Sustainable Travel International (STI) is a global non-profit charged to help destinations, businesses and travelers protect the environment, adapt to climate change, preserve cultural heritage and more. This week, STI awarded their first-ever, Gold-Level Eco-Certification to a cruise line, honoring Royal Caribbean International for attractions and tour operations at their island in the Bahamas, CocoCay.
Encouraging green travel, STI awards certification for businesses that are engaged in responsible travel practices that focus on economic, socio-cultural and environmental sustainability.
CocoCay is the first operation of its kind to receive the certification, which rates on-island tours, island operations, workplace practices, guest communications and environmental management policies. Rated by an expert third-party, independent of Sustainable Travel International and Royal Caribbean, the CocoCay operation demonstrated an ability to successfully apply its at-sea sustainability initiatives to its on-shore operations.But Royal Caribbean did not just get lucky. Winning the award took a global focus, much like we saw when sailing to their private destination of Labadee in Haiti, just after the major earthquake of a few years ago. Then, Royal Caribbean was self-charged to deliver thousands of pounds of food and supplies to the devastated island, which was also home to resident Royal Caribbean employees who work at Labadee when ships come calling.
“Royal Caribbean developed a very thorough, attainable action plan, designed to implement higher levels of sustainability over time,” said Robert Chappell, Sustainable Travel International’s Senior Director of Standards and Certification in a press release.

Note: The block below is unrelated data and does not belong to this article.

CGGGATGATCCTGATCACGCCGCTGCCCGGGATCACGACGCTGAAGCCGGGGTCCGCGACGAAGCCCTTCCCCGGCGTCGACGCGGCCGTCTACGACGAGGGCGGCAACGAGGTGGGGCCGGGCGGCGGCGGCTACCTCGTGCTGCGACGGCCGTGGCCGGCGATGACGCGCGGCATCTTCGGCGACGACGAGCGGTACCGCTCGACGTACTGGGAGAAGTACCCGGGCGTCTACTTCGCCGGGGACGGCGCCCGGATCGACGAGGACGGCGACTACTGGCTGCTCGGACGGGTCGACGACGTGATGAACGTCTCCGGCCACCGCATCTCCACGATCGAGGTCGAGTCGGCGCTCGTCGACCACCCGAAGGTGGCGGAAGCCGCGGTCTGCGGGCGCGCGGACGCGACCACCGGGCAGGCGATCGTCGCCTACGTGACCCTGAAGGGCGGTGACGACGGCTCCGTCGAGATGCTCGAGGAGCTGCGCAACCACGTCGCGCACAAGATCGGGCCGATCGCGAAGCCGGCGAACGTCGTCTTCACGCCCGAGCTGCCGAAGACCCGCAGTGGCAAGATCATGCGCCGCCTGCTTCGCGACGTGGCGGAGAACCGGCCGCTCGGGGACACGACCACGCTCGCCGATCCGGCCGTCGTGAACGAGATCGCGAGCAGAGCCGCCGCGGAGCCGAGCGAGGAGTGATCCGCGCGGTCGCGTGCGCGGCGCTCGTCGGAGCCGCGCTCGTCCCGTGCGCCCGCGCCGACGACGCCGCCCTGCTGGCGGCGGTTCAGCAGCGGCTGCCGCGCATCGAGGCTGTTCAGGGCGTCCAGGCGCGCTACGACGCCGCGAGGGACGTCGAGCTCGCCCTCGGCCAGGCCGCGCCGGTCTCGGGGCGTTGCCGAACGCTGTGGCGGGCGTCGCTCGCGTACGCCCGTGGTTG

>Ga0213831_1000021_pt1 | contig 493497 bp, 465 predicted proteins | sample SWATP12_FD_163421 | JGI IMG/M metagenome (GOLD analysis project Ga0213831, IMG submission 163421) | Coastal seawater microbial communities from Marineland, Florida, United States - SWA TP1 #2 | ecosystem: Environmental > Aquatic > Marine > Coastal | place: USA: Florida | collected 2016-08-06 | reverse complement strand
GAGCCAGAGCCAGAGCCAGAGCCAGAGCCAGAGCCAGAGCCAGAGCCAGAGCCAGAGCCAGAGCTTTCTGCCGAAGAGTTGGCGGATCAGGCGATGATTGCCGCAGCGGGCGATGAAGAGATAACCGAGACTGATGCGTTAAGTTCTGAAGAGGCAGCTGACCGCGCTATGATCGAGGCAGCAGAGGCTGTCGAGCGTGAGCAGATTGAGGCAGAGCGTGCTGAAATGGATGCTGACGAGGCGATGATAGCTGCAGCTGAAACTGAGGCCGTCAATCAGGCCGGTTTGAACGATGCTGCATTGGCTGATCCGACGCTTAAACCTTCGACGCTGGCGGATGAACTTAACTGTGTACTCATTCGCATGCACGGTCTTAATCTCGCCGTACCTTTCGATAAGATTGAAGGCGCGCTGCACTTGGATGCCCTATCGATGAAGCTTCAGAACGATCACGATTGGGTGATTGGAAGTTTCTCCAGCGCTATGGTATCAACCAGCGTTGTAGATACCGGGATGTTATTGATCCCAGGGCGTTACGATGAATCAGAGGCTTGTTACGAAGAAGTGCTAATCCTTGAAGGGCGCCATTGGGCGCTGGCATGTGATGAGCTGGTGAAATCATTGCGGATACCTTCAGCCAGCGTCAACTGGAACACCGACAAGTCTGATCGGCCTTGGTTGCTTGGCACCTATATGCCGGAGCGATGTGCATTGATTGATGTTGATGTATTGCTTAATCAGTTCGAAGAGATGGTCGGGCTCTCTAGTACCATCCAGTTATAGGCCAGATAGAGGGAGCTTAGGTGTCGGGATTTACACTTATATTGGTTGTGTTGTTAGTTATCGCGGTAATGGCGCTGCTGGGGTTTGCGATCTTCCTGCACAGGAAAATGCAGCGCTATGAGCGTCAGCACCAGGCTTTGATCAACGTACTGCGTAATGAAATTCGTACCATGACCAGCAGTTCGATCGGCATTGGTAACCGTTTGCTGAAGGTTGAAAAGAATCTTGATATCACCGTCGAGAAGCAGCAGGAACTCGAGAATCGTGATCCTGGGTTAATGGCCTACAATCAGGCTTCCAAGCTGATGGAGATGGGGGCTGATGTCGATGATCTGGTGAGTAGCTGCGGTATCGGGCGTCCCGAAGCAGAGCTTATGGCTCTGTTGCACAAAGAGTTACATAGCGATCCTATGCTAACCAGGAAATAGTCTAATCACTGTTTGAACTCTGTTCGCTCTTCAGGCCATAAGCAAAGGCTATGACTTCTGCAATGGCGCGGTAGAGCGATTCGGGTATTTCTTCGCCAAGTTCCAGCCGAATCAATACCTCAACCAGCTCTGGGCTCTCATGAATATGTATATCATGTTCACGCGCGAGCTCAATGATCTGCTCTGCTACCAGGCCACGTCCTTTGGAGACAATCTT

Will more cruise lines follow Royal Caribbean and work to get their own private islands certified green and sustainable? Probably. Other cruise lines as well have been working to make a green impact. By recycling cooking oil used on ships as fuel for vehicles on Castaway Cay, Disney Cruise Line is making a difference.
Princess Cruises shore power program made history debuting in environmentally sensitive Juneau, Alaska, in 2001, expanding to Seattle in 2005, and then to Vancouver in 2009. Currently nine of the line’s ships have the capability to “plug in” to a shore-side power source, representing an investment for Princess of nearly $7 million in equipment.
“I’m excited to see them expand their action plan while developing innovative new solutions that are leading the way in the cruise industry,” added Chappell.
STEP is among the first global standards to be formally recognized by the Global Sustainable Tourism Council and Royal Caribbean’s CocoCay is the first cruise line private island to receive the certification.
Want to know more about Sustainable Travel International? Check this video:
[Photo Credit – Flickr user kuddlyteddybear2004]